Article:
From 2004 to 2013, the number of individuals in the cohort has remained stable at around 1 million members (figure 1). From the initial cohort, approximately 80% have remained in the sample until 2013. Those lost due to inactivity in a given year will form part of the cohort in subsequent years if their administrative relationship is reinstated. This process happens because the sequences of identification numbers from 2004 are used each year. Hence, an individual may be part of the cohort in 2004 and 2005, lose contact 2 years and then return to the cohort in 2008 once the administrative relationship with the Social Security is recovered (eg, individual A in table 3). Loss of contact may occur when an individual stops receiving benefits (eg, enters long-term unemployment). Loss to follow-up is not an issue with persons receiving a retirement pension because they will receive this pension until they die.

Table 3

Examples of potential follow-up trajectories of individuals in the Spanish WORKss cohort study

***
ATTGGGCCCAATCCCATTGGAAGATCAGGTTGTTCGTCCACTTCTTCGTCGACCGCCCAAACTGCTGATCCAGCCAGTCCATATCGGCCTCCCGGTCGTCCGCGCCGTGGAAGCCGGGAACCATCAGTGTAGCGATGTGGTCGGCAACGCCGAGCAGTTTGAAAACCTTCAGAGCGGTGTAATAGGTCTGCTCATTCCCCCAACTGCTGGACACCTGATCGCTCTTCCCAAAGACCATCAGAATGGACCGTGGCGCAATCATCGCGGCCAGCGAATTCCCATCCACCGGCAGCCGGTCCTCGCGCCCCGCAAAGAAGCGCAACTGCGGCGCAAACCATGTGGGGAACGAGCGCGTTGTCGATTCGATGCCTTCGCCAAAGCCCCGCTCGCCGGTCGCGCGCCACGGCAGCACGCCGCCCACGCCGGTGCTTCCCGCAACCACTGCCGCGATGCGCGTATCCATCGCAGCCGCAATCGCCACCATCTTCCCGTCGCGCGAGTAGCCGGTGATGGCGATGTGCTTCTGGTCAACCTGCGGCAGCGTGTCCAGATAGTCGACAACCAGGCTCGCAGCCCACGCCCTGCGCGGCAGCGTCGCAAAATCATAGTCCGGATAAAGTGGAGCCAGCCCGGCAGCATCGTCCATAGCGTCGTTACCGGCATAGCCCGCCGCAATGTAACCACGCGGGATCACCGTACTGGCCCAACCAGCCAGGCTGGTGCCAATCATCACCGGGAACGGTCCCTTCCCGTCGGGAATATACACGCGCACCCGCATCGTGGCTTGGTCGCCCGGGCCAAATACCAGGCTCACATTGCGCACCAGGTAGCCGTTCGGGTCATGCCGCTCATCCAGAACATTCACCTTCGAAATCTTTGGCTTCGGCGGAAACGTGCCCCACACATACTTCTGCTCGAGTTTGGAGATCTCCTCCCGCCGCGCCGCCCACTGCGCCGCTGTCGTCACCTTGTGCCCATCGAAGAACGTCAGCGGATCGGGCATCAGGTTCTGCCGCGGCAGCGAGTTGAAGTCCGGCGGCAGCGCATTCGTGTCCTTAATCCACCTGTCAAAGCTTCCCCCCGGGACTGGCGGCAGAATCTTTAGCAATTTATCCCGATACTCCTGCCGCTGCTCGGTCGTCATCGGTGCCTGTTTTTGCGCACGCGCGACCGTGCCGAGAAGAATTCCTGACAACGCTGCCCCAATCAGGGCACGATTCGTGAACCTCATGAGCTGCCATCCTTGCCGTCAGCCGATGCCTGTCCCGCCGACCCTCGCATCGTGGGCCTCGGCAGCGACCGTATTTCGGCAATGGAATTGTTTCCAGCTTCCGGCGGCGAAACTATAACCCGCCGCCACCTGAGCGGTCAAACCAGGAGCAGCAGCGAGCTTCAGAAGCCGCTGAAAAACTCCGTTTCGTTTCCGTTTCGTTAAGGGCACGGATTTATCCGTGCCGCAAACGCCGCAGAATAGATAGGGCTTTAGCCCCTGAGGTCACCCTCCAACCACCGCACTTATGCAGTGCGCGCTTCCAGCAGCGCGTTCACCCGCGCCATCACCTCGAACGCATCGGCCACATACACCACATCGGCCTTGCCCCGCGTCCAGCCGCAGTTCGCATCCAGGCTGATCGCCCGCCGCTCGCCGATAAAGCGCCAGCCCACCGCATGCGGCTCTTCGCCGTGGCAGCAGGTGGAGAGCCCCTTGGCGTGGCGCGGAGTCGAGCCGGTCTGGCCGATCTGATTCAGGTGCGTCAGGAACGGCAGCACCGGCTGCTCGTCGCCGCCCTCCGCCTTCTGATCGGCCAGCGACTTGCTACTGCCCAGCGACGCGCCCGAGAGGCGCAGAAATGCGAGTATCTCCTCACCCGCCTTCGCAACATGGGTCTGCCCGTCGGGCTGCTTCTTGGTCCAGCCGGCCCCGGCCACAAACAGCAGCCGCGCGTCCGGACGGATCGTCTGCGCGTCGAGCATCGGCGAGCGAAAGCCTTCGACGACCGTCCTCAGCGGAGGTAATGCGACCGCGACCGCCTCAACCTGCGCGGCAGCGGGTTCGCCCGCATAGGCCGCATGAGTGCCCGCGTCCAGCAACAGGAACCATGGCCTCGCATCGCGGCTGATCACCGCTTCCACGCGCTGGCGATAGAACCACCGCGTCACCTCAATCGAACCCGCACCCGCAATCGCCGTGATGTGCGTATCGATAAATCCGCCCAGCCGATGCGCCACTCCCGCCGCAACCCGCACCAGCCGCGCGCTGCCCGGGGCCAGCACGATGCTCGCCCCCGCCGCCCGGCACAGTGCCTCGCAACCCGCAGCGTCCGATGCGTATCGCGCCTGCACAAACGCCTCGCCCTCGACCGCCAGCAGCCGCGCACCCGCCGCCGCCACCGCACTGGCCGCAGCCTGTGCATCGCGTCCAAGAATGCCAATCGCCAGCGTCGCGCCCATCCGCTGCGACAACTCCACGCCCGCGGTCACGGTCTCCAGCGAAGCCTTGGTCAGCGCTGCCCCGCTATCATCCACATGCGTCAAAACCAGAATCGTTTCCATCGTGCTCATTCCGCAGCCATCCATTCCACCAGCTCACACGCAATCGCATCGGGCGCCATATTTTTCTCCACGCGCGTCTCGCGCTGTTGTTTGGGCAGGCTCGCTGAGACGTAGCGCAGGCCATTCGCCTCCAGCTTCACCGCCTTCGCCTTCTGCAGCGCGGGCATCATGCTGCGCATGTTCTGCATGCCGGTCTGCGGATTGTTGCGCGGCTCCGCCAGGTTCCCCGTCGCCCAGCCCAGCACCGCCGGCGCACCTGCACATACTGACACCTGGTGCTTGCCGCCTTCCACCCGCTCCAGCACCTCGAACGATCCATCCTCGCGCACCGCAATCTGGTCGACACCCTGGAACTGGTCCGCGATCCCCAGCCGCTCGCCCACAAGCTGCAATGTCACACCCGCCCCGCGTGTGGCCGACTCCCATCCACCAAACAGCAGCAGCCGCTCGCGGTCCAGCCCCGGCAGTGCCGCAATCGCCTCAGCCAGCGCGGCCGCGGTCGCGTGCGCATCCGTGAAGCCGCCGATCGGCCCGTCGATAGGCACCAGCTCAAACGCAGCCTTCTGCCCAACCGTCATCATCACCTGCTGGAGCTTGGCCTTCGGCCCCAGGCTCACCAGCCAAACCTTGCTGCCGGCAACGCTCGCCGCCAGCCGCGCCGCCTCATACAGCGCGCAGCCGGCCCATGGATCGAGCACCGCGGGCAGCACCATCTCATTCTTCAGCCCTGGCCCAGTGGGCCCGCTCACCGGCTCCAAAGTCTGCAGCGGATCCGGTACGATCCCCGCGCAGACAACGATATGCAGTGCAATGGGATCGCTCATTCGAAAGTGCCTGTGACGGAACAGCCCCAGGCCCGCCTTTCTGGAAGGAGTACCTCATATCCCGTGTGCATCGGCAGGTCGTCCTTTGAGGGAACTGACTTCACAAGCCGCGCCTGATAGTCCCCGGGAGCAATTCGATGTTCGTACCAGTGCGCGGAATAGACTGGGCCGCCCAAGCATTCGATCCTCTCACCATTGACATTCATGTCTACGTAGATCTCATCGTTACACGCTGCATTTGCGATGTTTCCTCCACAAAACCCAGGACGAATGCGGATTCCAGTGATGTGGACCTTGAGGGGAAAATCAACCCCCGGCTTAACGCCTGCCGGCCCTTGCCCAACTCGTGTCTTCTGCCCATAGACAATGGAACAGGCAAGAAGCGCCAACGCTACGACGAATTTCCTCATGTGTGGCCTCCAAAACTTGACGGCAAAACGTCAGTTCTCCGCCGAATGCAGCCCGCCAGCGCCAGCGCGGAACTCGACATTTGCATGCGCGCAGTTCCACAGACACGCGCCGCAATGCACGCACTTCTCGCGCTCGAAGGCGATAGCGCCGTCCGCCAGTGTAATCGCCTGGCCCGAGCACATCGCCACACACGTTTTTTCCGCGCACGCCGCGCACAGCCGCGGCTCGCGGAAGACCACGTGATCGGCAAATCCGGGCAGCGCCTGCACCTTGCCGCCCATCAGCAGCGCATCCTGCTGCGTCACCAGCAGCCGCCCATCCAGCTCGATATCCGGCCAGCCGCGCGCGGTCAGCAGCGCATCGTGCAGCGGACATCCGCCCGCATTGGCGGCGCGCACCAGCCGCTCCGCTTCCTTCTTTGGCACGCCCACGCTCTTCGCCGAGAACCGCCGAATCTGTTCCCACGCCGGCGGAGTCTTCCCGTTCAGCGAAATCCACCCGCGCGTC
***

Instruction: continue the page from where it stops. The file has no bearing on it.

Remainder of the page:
The data from the cohort are extracted after the end of each year so that all registries from that year are included. If an individual changes jobs four times during the year, for example, then data at the end of the year will include four different registries for the same individual. Two registration processes allow an accurate and detailed account of all transitions in employment conditions and pensions of an individual in the cohort. Variables regarding employment such as type of contract, economic activity and revenue-based contribution regime are provided to the Social Security Administration by the employer. Data on uptake and changes in pensions are provided by the Social Security system because the employee has to request the pension directly from the administration.